1. Understand the four elements of the STAR formula.

  2. List examples that apply to each element.

  3. Combine these elements to determine if they address your experience.

1. Understand the four elements of the STAR formula

Here is a breakdown of each step of the STAR formula:


This step gives you a canvas to set the story around a challenge you faced. However, you'll need to include other elements of the STAR formula to have a clear and concise overview of your experience. Employers want to know the toughest challenge you've encountered in the face of adversity.


Note what your role was in this challenge. Remember, you should keep this part short so you can put more emphasis on the result of the project you worked on.


Detail how you overcame this challenge by making it clear if it was a team effort or an individual endeavor. Highlight what actions you took to cause the desired result.


List metrics associated with your success and provide examples about what you did to affect the outcome.

2. List examples that apply to each element

Let's review a workplace scenario where we can use all these elements:


In my previous role as a project coordinator, I was responsible for ensuring on-time deliverables for all clients, so they're satisfied with the delivery and the quality of the organization's products.


As the leader of the front-line staff, it was my responsibility to keep track and meet deadlines every week until we got a new project manager on board. I also had to be the liaison between multiple departments to ensure the completion of work that's due to the client.


I set up and led team meetings with our project team to streamline workflow, improve team collaboration and troubleshoot additional issues when needed.


Within two months, the company's project output increased by 20 percent and profit rose by 30 percent.

3. Combine these elements to determine if they address your experience

Combine these elements to make a full story based on your experience in conflict resolution. You'll need to go back and check an older version of your resume to see if this experience is the best to showcase to the interviewer. Let's review the full example shown above and options of how you can list it on your resume:

  • Spearheaded the elimination of project and profit deficits at Generation Marketing

  • Oversaw project management processes, employee training and client results

  • Responsible for a 20 percent increase in on-time deliverables and a 30 percent increase in profit within two months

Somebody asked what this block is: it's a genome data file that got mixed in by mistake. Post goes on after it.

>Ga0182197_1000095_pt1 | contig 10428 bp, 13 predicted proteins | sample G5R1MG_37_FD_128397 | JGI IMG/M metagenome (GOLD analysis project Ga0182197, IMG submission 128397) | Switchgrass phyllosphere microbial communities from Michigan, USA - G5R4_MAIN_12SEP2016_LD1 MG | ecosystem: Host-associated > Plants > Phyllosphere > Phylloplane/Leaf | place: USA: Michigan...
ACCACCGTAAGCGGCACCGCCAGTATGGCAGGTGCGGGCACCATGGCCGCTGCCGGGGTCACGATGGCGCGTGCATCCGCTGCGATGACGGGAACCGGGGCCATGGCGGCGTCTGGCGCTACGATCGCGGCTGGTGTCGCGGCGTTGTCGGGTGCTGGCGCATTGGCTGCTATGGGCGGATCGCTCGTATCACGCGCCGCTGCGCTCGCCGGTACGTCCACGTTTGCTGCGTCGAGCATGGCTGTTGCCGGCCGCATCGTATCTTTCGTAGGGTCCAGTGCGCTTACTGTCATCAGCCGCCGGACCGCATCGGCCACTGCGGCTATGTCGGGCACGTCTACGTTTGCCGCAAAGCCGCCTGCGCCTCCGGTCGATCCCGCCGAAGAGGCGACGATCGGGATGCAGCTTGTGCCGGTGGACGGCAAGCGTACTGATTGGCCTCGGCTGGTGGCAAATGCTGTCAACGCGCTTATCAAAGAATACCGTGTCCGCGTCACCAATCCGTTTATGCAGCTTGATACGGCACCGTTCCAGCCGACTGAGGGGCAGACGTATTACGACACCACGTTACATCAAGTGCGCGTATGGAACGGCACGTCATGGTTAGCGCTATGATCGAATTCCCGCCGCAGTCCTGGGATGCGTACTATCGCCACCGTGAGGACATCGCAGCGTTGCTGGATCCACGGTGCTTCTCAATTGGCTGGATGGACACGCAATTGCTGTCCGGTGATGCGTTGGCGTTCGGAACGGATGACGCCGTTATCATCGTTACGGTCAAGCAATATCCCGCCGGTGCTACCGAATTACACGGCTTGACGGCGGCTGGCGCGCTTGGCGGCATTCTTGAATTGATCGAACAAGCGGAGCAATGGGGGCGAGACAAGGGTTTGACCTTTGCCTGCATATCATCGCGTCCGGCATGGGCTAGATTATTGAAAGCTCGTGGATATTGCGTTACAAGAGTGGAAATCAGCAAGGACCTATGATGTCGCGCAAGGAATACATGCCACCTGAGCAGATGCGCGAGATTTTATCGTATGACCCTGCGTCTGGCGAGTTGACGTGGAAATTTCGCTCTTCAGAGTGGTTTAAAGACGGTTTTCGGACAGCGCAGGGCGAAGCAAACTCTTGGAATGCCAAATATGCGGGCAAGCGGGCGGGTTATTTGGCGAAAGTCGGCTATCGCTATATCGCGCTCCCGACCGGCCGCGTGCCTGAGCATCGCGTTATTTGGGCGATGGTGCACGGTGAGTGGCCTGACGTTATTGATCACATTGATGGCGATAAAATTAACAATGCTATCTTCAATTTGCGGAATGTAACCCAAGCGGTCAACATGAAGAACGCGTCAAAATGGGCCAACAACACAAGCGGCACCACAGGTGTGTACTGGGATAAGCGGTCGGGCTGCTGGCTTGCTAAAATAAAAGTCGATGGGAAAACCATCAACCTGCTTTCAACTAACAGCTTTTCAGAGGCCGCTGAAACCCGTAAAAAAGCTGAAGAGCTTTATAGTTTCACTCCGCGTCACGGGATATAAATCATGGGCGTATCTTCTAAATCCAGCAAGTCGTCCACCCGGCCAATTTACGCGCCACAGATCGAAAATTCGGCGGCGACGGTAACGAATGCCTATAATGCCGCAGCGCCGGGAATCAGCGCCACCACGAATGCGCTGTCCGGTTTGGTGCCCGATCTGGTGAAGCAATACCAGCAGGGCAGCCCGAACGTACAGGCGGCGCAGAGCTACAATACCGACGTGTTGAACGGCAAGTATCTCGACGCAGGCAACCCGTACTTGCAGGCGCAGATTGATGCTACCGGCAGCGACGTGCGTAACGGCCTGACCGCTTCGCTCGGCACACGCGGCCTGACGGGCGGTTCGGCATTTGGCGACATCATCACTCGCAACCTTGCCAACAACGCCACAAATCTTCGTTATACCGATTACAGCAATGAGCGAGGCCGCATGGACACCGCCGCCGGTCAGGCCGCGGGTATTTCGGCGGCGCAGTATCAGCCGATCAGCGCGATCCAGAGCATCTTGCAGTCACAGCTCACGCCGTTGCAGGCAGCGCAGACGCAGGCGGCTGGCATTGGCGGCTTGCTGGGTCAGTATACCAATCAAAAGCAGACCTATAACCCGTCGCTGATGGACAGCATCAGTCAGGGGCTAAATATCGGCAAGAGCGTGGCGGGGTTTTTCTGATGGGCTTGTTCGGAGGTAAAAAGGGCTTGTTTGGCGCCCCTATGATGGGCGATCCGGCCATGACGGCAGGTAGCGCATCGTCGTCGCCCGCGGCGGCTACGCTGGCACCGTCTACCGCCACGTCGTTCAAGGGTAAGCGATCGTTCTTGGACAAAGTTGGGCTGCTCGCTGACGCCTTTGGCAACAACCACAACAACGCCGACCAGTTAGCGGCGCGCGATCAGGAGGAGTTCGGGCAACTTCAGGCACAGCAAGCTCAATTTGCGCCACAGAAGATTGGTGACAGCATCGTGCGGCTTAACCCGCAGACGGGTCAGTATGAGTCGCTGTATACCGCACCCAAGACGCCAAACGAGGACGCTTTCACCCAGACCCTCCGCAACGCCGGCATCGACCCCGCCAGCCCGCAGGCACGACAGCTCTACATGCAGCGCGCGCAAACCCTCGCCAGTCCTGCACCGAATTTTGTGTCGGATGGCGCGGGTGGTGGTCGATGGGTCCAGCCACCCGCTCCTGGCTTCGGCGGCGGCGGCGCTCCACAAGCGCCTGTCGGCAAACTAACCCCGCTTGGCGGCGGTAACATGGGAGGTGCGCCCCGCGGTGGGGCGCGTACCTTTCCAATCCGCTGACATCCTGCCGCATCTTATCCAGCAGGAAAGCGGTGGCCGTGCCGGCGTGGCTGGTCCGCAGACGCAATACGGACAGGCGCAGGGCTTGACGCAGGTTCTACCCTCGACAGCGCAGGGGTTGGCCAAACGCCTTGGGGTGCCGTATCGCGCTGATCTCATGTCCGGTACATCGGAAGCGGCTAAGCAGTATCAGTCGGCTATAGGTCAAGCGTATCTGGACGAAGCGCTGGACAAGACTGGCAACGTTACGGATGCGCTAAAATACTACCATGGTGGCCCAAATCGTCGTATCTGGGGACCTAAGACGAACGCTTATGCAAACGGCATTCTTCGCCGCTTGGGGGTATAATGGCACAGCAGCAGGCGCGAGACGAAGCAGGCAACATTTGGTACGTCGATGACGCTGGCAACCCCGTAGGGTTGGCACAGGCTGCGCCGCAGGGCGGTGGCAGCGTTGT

Example job descriptions

The example shown above is one of many ways to describe your experience on your resume. You must be succinct with your responses to attract employers' attention to the value you can bring to their organization. Here are a few more examples of ways you can accentuate your experience on your resume in different roles:

Example 1: Administrative assistant

Ryan's Logistics

Administrative Assistant | December 2017—June 2019

  • Coordinated meetings and travel schedules for managers and executive staff members

  • Trained three interns on organizational and filing processes, saving $2,000 on administrative expenses

  • Worked with various departments to properly relay confidential information

  • Compiled performance reports for all interns and entry-level staff members

Example 2: Marketing manager

Marty's Marketing

Marketing Manager | October 2016—May 2018

  • Created a brand campaign for a Fortune 500 client that yielded a 20 percent increase in revenue and $500,000 in sales growth

  • Scouted and hired 20 additional staff members to the marketing department while keeping employee retainment rates above 80 percent during the duration of employment

  • Featured in three national media outlets for exemplary work in marketing top brands

  • Worked with the product marketing department to analyze our target audiences and develop future campaigns

Example 3: Sales Representative

JT's Tech House

Sales Representative | January 2019—Present

  • Exceeded the sales targets set for the 2019 fiscal year and increased the company's client base by 50 percent

  • Featured as the company's top sales representative in September, October and November 2019

  • Compiled competitive analyses for prospect calls and quoted prices on company products